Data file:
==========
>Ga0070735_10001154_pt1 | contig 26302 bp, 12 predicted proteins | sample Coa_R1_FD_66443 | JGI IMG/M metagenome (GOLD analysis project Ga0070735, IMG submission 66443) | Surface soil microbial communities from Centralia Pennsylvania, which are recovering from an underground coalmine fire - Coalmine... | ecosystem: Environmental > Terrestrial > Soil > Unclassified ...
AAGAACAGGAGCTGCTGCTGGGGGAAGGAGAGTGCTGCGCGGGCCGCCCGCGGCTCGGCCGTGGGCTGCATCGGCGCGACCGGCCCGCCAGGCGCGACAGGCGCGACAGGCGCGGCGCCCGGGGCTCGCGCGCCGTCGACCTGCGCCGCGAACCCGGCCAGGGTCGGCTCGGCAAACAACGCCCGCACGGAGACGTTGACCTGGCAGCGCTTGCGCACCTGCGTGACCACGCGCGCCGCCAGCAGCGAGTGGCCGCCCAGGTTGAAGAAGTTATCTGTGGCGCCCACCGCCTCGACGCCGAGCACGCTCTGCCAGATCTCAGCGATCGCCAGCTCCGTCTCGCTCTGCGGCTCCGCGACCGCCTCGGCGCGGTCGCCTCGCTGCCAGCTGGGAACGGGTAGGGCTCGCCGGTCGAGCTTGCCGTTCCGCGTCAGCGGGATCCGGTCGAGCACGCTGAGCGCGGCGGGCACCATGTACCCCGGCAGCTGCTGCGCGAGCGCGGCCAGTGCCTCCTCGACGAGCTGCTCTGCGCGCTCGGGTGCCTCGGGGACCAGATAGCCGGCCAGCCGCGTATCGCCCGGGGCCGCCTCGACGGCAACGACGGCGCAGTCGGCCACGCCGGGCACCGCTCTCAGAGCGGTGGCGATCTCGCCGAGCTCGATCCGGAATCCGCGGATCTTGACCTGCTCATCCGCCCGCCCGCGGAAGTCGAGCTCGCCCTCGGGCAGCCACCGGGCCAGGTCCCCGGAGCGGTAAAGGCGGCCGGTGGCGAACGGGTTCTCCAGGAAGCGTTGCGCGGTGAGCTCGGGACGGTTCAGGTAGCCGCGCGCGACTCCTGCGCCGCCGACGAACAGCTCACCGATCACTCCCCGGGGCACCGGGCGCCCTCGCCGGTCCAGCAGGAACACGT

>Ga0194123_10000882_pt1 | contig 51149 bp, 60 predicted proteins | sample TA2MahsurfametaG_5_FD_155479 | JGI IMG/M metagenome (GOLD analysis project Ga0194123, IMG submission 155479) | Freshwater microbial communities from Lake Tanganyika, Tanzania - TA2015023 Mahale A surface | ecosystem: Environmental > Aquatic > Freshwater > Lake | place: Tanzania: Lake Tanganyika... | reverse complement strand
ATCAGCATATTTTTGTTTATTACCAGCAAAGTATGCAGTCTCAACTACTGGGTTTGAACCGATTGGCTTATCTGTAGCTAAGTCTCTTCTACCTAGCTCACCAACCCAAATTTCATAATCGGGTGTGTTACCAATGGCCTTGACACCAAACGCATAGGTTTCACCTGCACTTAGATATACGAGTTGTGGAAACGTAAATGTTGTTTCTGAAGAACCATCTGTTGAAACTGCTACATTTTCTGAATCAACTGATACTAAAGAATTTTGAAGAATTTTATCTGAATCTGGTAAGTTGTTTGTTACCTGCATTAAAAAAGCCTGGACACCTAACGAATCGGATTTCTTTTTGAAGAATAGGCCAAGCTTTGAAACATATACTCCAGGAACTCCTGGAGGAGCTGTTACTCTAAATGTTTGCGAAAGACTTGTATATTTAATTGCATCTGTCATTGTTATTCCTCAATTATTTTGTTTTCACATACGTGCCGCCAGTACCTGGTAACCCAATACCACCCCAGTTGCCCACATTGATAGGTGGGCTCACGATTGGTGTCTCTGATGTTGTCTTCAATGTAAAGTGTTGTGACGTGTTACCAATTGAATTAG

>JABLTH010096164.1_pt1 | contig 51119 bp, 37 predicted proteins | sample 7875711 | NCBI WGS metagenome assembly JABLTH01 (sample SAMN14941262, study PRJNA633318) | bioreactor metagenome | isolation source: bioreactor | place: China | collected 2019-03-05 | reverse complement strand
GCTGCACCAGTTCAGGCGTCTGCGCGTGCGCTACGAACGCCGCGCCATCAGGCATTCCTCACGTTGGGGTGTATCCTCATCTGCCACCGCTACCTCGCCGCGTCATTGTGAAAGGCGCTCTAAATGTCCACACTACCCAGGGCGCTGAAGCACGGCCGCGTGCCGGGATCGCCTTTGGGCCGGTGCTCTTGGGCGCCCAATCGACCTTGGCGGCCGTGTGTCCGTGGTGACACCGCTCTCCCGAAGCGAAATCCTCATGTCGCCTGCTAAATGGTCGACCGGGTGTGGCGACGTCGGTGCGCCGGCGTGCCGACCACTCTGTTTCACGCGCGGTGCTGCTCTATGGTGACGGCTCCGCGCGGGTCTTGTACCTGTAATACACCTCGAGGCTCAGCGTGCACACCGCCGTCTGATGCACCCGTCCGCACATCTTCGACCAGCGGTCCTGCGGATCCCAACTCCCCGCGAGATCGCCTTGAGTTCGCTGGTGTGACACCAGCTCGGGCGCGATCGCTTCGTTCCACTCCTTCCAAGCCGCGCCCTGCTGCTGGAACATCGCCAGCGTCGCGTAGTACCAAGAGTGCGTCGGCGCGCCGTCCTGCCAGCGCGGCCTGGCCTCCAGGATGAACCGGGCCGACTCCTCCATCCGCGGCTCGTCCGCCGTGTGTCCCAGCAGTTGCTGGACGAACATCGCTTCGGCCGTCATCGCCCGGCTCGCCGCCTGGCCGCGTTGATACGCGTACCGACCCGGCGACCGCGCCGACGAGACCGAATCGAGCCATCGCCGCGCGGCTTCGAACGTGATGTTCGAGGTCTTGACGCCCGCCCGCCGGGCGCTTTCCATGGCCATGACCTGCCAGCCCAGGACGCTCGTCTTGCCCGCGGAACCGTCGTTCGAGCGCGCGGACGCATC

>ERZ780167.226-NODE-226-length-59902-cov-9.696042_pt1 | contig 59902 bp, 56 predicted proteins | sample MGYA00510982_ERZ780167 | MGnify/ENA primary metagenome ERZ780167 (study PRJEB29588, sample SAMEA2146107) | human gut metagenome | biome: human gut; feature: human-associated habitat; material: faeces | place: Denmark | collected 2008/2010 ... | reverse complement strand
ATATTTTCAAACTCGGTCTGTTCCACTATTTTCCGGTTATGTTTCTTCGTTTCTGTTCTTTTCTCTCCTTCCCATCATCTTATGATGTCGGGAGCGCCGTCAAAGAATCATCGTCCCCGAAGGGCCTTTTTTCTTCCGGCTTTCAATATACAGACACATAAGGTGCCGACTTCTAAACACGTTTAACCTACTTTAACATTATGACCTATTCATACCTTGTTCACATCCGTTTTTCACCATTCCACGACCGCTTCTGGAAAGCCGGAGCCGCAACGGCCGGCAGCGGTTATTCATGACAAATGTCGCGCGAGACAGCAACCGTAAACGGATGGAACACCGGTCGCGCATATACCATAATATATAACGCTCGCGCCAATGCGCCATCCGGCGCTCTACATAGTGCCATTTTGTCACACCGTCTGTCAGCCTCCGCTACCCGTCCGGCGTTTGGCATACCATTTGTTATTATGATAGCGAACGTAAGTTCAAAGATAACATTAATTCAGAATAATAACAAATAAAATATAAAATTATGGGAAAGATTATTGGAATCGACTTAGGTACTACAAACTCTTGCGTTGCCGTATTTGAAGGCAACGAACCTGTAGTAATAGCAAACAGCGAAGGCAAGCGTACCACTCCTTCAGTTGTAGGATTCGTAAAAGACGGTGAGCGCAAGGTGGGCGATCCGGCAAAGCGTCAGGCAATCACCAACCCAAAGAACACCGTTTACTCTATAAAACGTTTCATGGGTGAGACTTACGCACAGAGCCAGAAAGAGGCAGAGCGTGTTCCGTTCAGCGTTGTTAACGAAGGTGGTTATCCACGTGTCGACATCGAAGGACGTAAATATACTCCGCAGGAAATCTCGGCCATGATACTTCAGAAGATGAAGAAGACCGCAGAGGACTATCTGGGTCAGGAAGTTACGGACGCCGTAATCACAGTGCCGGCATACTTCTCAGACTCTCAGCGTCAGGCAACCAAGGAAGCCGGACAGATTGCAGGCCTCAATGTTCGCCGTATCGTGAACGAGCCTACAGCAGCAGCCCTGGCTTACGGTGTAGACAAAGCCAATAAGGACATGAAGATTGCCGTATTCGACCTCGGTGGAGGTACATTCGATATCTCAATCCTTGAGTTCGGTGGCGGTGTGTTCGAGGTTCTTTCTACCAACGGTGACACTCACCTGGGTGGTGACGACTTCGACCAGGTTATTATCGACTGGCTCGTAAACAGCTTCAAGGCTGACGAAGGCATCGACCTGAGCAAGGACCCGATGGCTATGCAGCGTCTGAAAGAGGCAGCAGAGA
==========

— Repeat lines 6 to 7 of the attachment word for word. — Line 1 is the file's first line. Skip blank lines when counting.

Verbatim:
GCTGCACCAGTTCAGGCGTCTGCGCGTGCGCTACGAACGCCGCGCCATCAGGCATTCCTCACGTTGGGGTGTATCCTCATCTGCCACCGCTACCTCGCCGCGTCATTGTGAAAGGCGCTCTAAATGTCCACACTACCCAGGGCGCTGAAGCACGGCCGCGTGCCGGGATCGCCTTTGGGCCGGTGCTCTTGGGCGCCCAATCGACCTTGGCGGCCGTGTGTCCGTGGTGACACCGCTCTCCCGAAGCGAAATCCTCATGTCGCCTGCTAAATGGTCGACCGGGTGTGGCGACGTCGGTGCGCCGGCGTGCCGACCACTCTGTTTCACGCGCGGTGCTGCTCTATGGTGACGGCTCCGCGCGGGTCTTGTACCTGTAATACACCTCGAGGCTCAGCGTGCACACCGCCGTCTGATGCACCCGTCCGCACATCTTCGACCAGCGGTCCTGCGGATCCCAACTCCCCGCGAGATCGCCTTGAGTTCGCTGGTGTGACACCAGCTCGGGCGCGATCGCTTCGTTCCACTCCTTCCAAGCCGCGCCCTGCTGCTGGAACATCGCCAGCGTCGCGTAGTACCAAGAGTGCGTCGGCGCGCCGTCCTGCCAGCGCGGCCTGGCCTCCAGGATGAACCGGGCCGACTCCTCCATCCGCGGCTCGTCCGCCGTGTGTCCCAGCAGTTGCTGGACGAACATCGCTTCGGCCGTCATCGCCCGGCTCGCCGCCTGGCCGCGTTGATACGCGTACCGACCCGGCGACCGCGCCGACGAGACCGAATCGAGCCATCGCCGCGCGGCTTCGAACGTGATGTTCGAGGTCTTGACGCCCGCCCGCCGGGCGCTTTCCATGGCCATGACCTGCCAGCCCAGGACGCTCGTCTTGCCCGCGGAACCGTCGTTCGAGCGCGCGGACGCATC

>ERZ780167.226-NODE-226-length-59902-cov-9.696042_pt1 | contig 59902 bp, 56 predicted proteins | sample MGYA00510982_ERZ780167 | MGnify/ENA primary metagenome ERZ780167 (study PRJEB29588, sample SAMEA2146107) | human gut metagenome | biome: human gut; feature: human-associated habitat; material: faeces | place: Denmark | collected 2008/2010 ... | reverse complement strand